Since 1974, Clinkerdagger has been serving gourmet eats in a structure that was built for a very different purpose: milling flour. Built in 1895?right around the time young adults began flinging flour at each other as part of the courtship ritual?the mill was designed to use the power of the Spokane River. But though the mill's location was chosen for practical reasons, Clinkerdagger took it over for aesthetic ones. Today, visitors get to soak up views of the rushing tides and city skyline while they dig into the restaurant's classic American dishes, including signature shellfish creations. The seafood etouffe, for instance, is a maritime bounty of prawns, mussels, clams, and scallops. But the menu also features plenty of beef and chicken dishes, highlighted by bacon-wrapped meatloaf served with roasted wild mushrooms, mashed yukon potatoes, and a brandy-mustard sauce.
Taxidermy buffalo and deer heads oversee GW Hunters Steakhouse's rustic wood-paneled dining room, where tables strain beneath the load of hefty steaks, seafood, and pasta. In addition to the traditional hearty steak-house fare, the chefs at the family-owned establishment dish out a wide range of unusual meats, including elk, buffalo, and alligator—each of which are personally wrestled into submission by the head chef, Rex Shank. Every Sunday, a country breakfast buffet spans the restaurant's event hall with a smorgasbord of skillets and steaks. The steak house also opens its elegant, 50-year-old banquet facility for private events, where parties of up to 50 folks can feast amid gold-stained floors, golden walls, and a sophisticated absence of chimpanzee waiters.
A curved rooftop and white-trimmed windows give The Otis Grill a quaint appearance, which aligns well with its menu of classic American comfort food. In the morning, the eatery's cooks griddle hot cakes and ladle gravy over fresh biscuits. Later in the day, they fry beer-battered shrimp, simmer chicken and dumplings, and grill thick, juicy burgers.
From its roost beside the lake of the same name, The Coeur d'Alene Resort towers over more than just water. It also dominates the skyline and presents views of the region's evergreen-coated mountains and valleys. Although the AAA Four Diamond award-winning resort?s rooms sate guests? needs for creature comforts with down pillows, cotton robes, and pillow-top mattresses, the surrounding area?s activities lure them outside. During the warm seasons, lake cruises take passengers on quick tours and kayak rentals let them see the waterways at their own paces. Guided bike tours and hikes explore the natural beauty of the mountainous surroundings, and snowshoes and snowmobiles conquer icier paths.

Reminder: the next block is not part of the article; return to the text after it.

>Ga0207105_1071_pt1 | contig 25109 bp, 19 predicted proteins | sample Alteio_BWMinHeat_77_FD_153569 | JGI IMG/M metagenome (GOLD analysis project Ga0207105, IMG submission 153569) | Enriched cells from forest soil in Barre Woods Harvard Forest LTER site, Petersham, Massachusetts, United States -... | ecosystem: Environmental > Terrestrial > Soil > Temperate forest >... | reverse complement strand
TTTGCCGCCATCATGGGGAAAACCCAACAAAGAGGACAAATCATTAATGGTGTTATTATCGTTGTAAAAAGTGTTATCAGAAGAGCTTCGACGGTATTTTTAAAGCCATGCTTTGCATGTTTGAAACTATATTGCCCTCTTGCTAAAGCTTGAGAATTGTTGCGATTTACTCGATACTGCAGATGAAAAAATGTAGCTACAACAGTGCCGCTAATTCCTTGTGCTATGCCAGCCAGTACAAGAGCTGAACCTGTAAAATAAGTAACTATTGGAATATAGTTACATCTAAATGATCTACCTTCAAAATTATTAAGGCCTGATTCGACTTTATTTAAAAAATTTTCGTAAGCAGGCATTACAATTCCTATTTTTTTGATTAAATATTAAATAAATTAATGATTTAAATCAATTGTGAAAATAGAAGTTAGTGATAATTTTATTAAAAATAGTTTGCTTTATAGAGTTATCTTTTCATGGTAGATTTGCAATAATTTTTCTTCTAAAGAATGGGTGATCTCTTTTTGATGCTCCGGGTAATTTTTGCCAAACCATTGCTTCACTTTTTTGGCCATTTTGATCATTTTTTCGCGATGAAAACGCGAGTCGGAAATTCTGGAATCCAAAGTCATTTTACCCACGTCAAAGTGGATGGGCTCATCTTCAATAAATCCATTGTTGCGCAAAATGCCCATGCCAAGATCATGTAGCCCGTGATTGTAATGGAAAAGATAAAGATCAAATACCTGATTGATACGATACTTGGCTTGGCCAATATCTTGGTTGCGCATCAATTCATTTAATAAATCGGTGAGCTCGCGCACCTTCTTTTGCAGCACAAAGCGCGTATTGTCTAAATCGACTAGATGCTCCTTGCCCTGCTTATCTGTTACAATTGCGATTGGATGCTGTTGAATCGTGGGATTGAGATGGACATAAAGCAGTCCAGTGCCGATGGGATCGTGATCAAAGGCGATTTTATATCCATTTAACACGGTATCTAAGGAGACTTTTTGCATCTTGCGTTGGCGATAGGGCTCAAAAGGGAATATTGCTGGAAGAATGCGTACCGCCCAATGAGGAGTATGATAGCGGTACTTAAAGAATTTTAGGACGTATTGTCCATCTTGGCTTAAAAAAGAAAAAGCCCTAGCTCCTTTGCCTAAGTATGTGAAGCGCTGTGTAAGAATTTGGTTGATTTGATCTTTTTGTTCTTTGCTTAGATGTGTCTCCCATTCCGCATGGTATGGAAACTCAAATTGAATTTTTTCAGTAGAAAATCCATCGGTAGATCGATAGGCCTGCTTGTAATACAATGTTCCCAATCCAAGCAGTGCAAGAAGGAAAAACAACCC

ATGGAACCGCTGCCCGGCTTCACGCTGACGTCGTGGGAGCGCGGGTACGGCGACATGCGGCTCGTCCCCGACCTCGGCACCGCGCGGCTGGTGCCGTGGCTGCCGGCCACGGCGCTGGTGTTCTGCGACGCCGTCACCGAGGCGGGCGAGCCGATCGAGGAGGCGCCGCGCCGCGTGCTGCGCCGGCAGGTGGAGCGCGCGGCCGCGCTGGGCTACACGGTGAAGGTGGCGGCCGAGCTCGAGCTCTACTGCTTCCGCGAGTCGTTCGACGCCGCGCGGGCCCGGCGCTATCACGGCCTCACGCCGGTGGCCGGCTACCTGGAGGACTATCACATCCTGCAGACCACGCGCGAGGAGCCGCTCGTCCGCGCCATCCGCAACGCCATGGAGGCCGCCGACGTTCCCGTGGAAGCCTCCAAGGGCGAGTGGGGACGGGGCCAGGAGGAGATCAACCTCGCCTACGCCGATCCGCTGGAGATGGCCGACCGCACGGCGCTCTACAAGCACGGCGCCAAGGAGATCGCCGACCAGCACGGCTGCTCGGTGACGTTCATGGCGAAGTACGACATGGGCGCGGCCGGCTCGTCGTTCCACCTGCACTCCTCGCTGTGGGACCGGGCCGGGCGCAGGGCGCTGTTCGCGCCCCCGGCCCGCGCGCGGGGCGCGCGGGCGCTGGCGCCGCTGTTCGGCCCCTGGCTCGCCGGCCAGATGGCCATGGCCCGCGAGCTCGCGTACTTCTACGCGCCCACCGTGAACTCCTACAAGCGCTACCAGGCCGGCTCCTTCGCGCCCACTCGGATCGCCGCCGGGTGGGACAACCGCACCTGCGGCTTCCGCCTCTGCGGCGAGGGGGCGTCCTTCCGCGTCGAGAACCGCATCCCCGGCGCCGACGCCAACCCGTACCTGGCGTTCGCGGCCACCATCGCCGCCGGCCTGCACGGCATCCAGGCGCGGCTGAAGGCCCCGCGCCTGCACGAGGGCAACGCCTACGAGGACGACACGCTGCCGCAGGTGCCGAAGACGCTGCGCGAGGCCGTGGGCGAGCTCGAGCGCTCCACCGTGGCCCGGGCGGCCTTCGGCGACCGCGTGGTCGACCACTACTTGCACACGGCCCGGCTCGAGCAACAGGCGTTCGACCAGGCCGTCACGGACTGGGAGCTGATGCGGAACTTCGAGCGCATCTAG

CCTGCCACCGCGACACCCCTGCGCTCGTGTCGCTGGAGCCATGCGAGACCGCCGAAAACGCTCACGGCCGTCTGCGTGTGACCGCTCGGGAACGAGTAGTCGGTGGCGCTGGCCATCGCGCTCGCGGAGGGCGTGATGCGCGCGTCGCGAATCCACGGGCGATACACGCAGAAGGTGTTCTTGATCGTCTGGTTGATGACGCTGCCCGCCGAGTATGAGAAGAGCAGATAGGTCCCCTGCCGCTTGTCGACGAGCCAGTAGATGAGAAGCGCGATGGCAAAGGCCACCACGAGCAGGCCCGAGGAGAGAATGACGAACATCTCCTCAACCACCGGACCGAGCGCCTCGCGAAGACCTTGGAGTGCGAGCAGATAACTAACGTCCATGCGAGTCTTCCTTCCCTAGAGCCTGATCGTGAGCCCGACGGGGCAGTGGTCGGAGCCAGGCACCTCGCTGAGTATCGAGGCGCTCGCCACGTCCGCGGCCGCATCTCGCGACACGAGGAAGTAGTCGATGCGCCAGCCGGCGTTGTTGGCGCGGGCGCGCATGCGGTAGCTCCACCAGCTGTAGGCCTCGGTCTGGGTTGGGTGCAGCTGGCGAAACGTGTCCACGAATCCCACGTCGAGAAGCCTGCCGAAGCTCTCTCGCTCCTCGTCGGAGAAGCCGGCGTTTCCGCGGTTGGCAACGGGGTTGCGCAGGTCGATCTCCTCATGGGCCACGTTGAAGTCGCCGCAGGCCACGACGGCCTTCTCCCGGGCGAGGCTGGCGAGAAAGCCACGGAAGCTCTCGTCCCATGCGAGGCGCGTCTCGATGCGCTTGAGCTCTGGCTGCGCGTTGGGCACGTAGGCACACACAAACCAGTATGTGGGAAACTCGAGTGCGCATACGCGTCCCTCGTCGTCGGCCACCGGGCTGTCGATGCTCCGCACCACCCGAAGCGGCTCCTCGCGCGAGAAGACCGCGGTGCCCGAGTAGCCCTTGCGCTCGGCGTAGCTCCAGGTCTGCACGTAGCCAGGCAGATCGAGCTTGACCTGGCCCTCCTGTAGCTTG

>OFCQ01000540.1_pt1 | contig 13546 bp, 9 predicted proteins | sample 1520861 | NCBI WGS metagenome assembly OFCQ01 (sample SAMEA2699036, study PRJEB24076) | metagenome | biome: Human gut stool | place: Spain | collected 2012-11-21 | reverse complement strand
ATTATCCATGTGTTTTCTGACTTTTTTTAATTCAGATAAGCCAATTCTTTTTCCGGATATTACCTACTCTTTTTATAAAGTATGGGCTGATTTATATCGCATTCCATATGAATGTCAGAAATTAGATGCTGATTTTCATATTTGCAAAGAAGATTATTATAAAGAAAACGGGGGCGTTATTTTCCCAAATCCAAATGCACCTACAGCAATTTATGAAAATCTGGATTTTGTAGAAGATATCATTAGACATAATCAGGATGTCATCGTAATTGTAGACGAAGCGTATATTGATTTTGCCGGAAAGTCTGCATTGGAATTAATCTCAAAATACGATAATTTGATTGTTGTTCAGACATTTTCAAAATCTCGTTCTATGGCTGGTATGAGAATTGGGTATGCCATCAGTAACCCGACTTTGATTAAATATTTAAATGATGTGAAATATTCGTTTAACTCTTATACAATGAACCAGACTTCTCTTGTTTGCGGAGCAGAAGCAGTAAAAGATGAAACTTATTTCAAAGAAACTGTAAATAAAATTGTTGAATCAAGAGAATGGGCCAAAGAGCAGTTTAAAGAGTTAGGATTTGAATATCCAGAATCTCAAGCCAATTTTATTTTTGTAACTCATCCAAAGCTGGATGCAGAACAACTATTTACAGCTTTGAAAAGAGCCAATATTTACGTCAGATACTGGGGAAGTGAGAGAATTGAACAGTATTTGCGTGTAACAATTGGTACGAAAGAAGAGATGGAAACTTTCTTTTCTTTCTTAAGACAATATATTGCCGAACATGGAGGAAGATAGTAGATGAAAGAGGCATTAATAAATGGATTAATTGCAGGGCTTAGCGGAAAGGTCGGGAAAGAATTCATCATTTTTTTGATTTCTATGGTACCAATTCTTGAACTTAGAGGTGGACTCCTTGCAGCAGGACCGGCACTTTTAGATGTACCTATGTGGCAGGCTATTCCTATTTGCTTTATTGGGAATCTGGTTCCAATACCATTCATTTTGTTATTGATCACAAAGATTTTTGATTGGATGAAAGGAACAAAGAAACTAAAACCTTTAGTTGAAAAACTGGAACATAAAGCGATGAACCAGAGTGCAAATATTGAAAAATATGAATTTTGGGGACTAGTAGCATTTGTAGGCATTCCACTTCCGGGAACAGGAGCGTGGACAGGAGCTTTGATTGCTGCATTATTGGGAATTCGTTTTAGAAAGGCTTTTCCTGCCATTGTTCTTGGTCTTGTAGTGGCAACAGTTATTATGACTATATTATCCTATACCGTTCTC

Nearby, the golf course, which earned the relaxation haven a spot on Golf Digest?s 2011 list of the 75 Best Golf Resorts in the United States and Canada, challenges all skill levels. After winding along the lakeshore, a forested ridge, rolling woodlands, and a revitalized trout stream, it raises eyebrows with its 14th hole. There, players have to land their shots on an island green?150 yards from the shore and only accessible by boat or catapult.
An onsite spa fuels days of relaxation with treatments that incorporate lake algae as well as the scents of cedar and spruce for distinctively local interpretations of familiar services. Numerous dining options also surround the grounds, letting guests sample everything from the Northwest-inspired fine dining of Beverly's to the family-style barbecue and fish tacos of Beachouse Bar & Grill.
Grille from Ipanema, which takes its name from a beach along Rio de Janeiro's picturesque coastline, also draws inspiration from the Brazilian churrasco experience. This type of dining stems from the gaucho tradition of gathering around a fire pit and roasting skewers of meat over the flames.
The eatery?s chefs re-create this experience by searing skewers of more than 18 different meats?including top sirloin, pork shoulder, and bacon-wrapped chicken?over a mesquite-filled grill. They then hand the large meat skewers off to servers, who drift throughout the dining room looking for green tokens, which signal that the diner requires more meat. After they?re called tableside, the servers carve the meat into individually sized portions with their industrial-strength laser pointers. By flipping their coasters from green to yellow, guests tell servers to temporarily stop the never-ending meat deliveries, buying themselves time to visit the salad bar and load plates with hot and cold side dishes.
Natural light floods in through the walls of windows, illuminating the dining room's blond-wood finishes and draped fabrics. The Pacific Northwest Inlander praised the restaurant's scenic vantage point in 2011, saying, "you won?t get a view of the Rio de Janeiro beachfront but you will get an eyeful of still-impressive Lake Coeur d?Alene."